Drunk in charge of a motor vehicle - What does 'in charge' really mean and will I lose my licence?

Drunk in charge of a motor vehicle means exactly that - the law says that a person who is in charge of a motor vehicle with excess alcohol is guilty of an offence. What 'in charge' means is not well defined. The reality is that you could simply be sitting in your car listening to the radio but if you do that while over the legal alcohol limit, and you are in the driver's seat with the keys in the ignition, you will probably fall foul of the law. Our specialist drunk in charge solicitors have written this brief guide to help you get to grips with this often misunderstood offence.

Police officer and a police car on a highway

All drunk in charge solicitors will tell you that a conviction for drunk in charge can result in 10 points, a long ban, or in extreme cases a short prison sentence. Our experience is that a large number of these prosecutions can be successfully defended.

The Law

The penalty for this offence is 10 penalty points, up to three months imprisonment, or disqualification at the discretion of the court. Prison is highly unlikely in most cases, except where there the offence involves other bad behaviour or a very high alcohol reading (readings over 100 micrograms of alcohol in 100 millilitres breath will often make magistrates start to think about custody).


Any person who is accused of being in charge of a motor vehicle while unfit through drink or drugs will have a defence to the charge if he can show that at the time of the offence there was no likelihood of his driving the motor vehicle. It is imperative to speak with specialist drunk in charge solicitors as soon as possible following a charge for this offence.

The court will look at various factors to decide whether this was the case or not, including whether the keys were in the ignition, whether the car was running etc. These do not conclusively prove that the person was in charge of the vehicle for the purposes of the law because the intention to drive must be established according to the facts.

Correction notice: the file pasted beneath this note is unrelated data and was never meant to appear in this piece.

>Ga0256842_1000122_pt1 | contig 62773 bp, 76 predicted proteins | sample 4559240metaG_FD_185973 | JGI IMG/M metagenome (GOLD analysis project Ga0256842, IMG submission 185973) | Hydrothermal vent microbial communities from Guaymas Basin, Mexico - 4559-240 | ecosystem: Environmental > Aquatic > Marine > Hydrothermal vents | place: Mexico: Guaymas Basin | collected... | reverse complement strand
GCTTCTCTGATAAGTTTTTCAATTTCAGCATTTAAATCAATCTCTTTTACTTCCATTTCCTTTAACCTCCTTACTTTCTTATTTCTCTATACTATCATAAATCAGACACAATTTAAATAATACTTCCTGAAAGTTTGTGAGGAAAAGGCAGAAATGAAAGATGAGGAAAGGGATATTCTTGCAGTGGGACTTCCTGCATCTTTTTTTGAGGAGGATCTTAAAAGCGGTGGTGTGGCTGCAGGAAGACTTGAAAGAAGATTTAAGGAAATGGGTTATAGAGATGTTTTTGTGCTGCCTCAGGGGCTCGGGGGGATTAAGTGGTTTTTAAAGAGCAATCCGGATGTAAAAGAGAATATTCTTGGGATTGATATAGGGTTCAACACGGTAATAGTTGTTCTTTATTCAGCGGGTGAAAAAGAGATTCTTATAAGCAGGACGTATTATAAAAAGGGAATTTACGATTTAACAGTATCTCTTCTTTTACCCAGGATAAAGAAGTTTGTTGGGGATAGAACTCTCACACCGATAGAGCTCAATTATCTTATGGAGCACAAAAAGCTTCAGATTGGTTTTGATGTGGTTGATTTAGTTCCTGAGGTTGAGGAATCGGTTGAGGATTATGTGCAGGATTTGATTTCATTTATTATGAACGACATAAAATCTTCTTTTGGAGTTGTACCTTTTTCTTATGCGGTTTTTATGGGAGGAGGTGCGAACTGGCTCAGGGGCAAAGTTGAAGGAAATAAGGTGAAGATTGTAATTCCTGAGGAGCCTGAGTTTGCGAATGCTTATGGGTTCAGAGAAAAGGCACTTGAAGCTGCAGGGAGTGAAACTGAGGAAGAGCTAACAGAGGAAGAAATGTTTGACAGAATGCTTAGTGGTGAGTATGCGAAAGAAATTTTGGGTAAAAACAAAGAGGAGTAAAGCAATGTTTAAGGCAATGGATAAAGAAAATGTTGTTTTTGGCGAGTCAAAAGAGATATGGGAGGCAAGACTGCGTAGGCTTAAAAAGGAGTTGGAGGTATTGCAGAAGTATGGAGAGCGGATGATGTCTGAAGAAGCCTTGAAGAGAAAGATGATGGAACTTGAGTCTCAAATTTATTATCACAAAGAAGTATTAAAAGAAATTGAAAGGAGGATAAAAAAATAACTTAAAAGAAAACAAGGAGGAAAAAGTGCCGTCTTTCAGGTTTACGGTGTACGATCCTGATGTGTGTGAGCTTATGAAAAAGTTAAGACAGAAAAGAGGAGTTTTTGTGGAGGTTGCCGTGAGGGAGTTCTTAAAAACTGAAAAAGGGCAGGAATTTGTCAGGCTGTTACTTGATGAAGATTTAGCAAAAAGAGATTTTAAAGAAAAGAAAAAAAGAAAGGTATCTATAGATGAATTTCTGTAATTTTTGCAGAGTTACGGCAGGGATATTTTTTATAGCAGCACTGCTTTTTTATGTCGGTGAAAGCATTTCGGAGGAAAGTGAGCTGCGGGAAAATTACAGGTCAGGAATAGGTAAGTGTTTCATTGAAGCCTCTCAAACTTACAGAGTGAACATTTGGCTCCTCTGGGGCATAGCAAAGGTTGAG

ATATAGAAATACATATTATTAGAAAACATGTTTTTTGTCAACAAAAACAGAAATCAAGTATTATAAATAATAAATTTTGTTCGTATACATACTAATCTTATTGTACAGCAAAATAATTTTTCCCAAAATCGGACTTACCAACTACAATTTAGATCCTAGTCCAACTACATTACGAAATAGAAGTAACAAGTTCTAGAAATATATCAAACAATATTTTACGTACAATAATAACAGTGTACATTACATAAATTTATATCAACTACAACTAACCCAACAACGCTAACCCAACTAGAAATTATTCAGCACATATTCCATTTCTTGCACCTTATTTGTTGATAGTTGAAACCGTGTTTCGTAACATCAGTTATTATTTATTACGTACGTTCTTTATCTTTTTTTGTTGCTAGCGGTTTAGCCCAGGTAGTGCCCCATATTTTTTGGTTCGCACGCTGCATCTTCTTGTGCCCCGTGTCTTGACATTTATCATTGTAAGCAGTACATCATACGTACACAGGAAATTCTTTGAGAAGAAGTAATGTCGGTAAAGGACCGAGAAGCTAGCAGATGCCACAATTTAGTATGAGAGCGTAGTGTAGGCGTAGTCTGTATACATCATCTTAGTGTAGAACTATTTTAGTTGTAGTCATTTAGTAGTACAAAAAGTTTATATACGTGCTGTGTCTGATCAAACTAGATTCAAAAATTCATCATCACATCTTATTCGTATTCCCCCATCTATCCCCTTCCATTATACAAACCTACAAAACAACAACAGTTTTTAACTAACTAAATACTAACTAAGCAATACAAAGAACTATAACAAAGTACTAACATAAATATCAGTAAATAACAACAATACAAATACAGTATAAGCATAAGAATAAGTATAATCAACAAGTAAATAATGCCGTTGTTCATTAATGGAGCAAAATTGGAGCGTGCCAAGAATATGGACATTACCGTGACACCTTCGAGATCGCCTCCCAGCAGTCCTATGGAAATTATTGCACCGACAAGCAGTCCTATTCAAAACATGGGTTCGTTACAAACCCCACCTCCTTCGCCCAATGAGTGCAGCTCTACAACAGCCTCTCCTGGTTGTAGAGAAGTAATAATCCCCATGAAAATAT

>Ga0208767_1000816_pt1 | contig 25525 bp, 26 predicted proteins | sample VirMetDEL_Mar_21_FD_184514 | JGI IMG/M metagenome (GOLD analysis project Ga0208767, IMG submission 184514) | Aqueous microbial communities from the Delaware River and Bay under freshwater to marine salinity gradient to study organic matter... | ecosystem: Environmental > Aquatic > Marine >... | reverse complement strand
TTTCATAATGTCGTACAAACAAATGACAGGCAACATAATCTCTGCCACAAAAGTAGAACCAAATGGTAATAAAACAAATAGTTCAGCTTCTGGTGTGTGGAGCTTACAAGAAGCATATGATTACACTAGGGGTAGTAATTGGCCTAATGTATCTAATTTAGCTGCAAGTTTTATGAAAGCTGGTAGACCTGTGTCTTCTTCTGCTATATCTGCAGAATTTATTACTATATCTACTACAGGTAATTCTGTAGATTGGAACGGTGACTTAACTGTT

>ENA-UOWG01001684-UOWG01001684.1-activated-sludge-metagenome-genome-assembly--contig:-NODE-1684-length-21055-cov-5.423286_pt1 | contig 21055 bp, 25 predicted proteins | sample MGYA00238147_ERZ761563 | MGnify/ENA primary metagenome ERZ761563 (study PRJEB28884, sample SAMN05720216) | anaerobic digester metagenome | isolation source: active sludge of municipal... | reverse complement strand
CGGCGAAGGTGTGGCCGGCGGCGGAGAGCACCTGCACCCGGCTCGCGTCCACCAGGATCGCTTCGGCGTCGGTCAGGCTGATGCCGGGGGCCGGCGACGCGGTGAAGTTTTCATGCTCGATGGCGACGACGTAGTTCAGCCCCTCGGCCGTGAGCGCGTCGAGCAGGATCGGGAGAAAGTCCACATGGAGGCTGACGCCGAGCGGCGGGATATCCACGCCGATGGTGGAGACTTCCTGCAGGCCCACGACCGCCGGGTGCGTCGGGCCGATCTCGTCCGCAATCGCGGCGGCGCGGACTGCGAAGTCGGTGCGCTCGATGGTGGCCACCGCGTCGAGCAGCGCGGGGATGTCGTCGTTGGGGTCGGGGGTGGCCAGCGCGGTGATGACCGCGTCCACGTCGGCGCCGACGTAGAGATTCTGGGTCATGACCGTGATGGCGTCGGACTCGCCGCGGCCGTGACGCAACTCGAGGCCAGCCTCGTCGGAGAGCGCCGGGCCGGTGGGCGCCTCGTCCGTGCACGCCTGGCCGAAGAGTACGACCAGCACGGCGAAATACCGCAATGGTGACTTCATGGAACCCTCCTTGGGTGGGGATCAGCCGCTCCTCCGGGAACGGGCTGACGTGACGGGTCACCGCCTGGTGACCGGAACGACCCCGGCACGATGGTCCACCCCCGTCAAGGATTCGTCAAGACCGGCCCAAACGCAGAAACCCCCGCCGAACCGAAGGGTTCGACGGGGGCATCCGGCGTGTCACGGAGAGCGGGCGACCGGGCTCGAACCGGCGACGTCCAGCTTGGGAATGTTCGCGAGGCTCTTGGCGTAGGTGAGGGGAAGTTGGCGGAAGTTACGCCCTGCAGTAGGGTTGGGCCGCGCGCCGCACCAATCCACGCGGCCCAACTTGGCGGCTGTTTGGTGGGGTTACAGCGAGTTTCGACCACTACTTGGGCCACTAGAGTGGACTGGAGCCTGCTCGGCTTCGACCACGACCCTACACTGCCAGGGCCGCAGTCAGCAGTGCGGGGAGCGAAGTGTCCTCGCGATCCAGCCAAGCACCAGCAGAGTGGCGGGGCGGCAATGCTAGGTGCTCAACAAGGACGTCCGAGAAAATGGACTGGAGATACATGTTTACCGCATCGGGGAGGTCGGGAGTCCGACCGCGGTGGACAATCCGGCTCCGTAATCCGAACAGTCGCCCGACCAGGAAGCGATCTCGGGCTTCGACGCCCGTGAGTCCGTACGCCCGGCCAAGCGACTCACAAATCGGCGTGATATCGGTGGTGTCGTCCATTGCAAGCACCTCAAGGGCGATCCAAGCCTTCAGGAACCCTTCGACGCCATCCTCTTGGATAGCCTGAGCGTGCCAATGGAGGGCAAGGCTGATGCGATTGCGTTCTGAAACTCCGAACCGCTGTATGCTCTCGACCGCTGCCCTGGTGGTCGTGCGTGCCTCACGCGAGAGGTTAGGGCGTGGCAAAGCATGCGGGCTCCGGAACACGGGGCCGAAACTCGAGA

These cases often centre around whether there was an intention to drive and the defence will often centre around this issue. Thorough preparation with the client must be done, both on the prosecution papers and the client's version of events. Any police witnesses from the scene will need to be called to court and cross-examined by the defence. Often people will be charged simply because the engine is running. A good drunk in charge solicitor with a well-prepared client can stand a good chance of winning the case.

The usual Special Reasons arguments applicable in other drink driving cases could also apply, depending on the facts.

In drunk in charge of a motor vehicle cases there is no minimum mandatory ban of 12 months as there is for other driving offences, and the court has the option of awarding 10 penalty points instead of a ban.

With well-crafted mitigation, a court might not disqualify someone who pleads guilty to the offence. This can be a high-risk strategy because once the guilty plea is entered, there is no guarantee that the court will not choose to disqualify.